2. The adherence by States to safeguards agreements that are further strengthened by additional protocols promotes the peaceful use of nuclear energy and technology and international collaboration in the field of nuclear activities. By fully implementing such agreements and protocols, States are able to further demonstrate transparency concerning their nuclear activities, which could lead to regional peace and stabilization, to the strengthening of the global nuclear non-proliferation regime, as well as to facilitating cooperation in peaceful use of nuclear application. States should consider deepening their contacts with other States and the IAEA to identify the area of cooperation and assistance toward this goal. The role of parliamentarians, the media and the civil society in general was emphasized in order to underline and disseminate the significance and benefits of strengthening IAEA safeguards system.
    3. States should also recognize the role of the IAEA safeguards system in protecting against nuclear terrorism. The establishment of effective State Systems for Accounting and Control (SSAC), and co-operation between such systems and other relevant players are key measures in this regard.
    4. In connection with efforts to strengthen SSACs, the IAEA should continue to play a significant role in facilitating the coordination of multilateral and bilateral assistance and cooperation, and sharing of related information among bilateral donors and the IAEA.
    5. Bilateral and required collaboration should be promoted to the maximum extent possible, through the provision of necessary information and assistance by States that have already concluded an additional protocol to States that have not yet done so, in order to facilitate the universal conclusion of additional protocols. This applies in particular to these States that are not Members of the IAEA. In this connection, several representatives, notably Australia, France, Japan, New Zealand, the United Kingdom and the United States, expressed their readiness to offer expertise to help overcome technical and other obstacles that States might encounter in preparing for the conclusion and implementation of an additional protocol.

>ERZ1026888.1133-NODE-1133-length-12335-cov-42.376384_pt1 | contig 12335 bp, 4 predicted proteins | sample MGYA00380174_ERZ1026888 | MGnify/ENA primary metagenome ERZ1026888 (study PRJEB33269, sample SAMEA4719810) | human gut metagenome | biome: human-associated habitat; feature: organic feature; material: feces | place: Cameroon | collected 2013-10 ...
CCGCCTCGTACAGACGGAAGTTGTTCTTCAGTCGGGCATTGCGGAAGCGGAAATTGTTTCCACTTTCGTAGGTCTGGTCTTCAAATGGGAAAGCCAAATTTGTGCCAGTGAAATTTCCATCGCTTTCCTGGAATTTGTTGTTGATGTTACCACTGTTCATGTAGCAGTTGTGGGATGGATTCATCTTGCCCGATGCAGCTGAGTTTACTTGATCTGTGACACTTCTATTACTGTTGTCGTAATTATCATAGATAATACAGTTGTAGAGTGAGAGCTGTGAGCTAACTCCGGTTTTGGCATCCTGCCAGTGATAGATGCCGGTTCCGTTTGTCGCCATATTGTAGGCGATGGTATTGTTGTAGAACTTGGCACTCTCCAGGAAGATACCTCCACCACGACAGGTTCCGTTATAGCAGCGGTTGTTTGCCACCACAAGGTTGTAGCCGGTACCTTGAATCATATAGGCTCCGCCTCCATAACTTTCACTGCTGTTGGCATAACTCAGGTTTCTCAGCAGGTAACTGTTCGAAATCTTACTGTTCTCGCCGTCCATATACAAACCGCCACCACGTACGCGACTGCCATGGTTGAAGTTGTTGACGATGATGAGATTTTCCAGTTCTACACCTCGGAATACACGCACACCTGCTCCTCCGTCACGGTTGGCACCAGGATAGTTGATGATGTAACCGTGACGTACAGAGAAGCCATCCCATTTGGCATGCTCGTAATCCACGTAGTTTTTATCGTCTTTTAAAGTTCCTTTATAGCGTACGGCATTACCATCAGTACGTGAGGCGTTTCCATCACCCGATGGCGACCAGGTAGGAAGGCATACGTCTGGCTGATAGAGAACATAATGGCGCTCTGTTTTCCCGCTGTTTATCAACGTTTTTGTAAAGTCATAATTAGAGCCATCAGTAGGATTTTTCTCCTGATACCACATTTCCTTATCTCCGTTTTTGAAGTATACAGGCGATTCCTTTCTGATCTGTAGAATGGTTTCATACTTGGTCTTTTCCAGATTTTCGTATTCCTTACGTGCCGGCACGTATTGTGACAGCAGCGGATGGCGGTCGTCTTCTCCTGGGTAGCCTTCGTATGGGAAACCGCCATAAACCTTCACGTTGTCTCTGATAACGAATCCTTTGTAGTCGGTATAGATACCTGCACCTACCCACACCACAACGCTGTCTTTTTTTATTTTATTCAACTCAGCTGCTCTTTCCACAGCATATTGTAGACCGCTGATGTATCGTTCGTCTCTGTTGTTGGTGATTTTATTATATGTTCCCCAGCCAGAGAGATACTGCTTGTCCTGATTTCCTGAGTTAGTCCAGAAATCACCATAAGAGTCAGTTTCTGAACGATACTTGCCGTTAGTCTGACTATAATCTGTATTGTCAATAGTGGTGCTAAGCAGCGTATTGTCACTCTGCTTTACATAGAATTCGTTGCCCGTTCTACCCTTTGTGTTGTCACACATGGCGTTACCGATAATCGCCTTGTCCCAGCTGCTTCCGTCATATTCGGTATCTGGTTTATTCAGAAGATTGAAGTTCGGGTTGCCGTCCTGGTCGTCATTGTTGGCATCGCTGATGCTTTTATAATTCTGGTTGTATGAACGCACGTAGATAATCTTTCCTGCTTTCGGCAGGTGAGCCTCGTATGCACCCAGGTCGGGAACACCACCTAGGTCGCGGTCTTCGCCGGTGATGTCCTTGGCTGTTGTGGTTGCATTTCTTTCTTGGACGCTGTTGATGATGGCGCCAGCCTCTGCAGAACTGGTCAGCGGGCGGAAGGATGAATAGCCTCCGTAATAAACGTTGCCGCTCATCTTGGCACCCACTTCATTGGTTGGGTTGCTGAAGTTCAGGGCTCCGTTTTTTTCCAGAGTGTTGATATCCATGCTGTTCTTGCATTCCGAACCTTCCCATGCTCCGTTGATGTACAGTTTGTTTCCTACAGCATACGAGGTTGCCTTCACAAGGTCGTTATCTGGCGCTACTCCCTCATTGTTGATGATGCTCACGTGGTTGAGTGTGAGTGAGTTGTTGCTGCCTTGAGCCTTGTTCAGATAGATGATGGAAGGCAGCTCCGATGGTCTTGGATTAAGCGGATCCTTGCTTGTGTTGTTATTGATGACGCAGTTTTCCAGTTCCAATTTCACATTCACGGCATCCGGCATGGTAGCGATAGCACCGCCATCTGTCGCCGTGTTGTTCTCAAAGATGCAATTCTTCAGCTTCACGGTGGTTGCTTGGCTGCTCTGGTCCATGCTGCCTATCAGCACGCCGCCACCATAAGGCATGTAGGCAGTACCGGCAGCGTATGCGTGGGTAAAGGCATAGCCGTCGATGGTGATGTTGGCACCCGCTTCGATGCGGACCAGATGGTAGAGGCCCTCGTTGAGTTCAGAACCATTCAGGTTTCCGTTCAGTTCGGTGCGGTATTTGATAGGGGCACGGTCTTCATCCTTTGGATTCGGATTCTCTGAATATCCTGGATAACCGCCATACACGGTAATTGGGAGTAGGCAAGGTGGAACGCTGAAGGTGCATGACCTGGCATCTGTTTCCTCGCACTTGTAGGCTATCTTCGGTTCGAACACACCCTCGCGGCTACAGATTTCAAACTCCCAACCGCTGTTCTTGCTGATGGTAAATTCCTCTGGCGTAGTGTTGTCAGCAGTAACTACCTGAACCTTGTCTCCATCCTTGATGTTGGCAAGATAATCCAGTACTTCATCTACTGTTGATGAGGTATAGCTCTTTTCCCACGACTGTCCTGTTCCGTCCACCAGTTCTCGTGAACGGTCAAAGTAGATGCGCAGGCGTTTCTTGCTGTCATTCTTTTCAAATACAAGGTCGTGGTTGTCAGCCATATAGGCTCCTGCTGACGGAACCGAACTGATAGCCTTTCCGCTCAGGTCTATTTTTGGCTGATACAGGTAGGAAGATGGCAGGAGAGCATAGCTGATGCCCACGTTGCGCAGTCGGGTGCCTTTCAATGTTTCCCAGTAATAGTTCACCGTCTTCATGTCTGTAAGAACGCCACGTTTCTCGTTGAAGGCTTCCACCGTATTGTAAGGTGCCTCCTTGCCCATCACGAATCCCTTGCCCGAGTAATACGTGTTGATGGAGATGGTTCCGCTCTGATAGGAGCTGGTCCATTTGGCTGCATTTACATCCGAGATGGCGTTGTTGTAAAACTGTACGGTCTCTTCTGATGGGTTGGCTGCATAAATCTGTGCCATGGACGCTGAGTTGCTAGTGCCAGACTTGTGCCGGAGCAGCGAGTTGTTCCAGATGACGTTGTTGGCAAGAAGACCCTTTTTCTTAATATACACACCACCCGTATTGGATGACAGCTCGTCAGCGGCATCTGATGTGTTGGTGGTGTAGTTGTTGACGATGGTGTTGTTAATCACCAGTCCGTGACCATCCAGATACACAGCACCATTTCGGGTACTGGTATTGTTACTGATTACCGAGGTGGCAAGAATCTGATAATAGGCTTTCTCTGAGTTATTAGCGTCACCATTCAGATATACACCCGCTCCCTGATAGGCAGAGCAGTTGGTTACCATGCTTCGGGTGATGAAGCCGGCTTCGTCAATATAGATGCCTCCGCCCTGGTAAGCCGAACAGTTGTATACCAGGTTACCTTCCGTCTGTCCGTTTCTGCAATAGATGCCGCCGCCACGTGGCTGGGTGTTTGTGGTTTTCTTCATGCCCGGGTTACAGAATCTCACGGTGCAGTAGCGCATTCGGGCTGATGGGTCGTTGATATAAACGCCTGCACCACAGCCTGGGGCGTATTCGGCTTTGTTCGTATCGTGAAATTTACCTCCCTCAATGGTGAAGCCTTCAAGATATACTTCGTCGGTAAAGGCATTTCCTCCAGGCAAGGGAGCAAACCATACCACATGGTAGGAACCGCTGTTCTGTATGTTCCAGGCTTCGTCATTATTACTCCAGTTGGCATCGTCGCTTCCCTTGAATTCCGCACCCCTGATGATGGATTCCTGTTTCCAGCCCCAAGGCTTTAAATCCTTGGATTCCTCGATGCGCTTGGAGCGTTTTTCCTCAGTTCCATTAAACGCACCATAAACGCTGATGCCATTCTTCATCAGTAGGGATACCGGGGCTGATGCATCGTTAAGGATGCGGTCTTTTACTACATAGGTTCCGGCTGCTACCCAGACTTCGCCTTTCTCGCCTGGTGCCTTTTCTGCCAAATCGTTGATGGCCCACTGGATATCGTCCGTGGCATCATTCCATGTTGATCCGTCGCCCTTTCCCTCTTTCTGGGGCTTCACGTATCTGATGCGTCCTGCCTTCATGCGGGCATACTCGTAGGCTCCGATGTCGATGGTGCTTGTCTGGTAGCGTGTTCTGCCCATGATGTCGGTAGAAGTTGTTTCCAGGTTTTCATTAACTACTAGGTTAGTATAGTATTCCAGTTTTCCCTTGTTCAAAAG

6. Regional and national seminars, workshops, briefings, and training courses to provide advice on policy, legal and technical aspects of strengthened IAEA safeguards continue to be useful mechanisms in order to promote wider adherence to strengthened safeguards. Due account should be taken of the different needs in this regard of States with nuclear material and facilities and those without, taking into account means available to meet these needs.
    7. A suggestion was made to form an informal Friends of the Additional Protocol with participation of interested countries, particularly those having hosted regional seminars to coordinate their national and regional efforts and maintain the momentum.
  7. The conference was seen as an excellent opportunity to review progress on the basis of the outcomes of a series of regional seminars and related efforts by States and the IAEA Secretariat. The participants were able to share information with each other on their experience with such activities and on their perception on relevant issues to be solved, and agreed on the importance of continuous co-operation in this regard. In that context, they stressed the significance of the Conference and hoped for the continuation of such efforts in order to achieve wider adherence to strengthened IAEA safeguards.
  8. The participants expressed their hope that all States that had signed but not yet ratified additional protocols- notably, the remaining nuclear weapons States and EU member states - redouble their efforts to finalize their national ratification procedures promptly in order to maintain political momentum.
  9. The participants expressed their appreciation of the efforts by some States, notably Japan, in hosting and supporting a series of regional seminars to States that supported these activities as well as the Secretariat of the IAEA.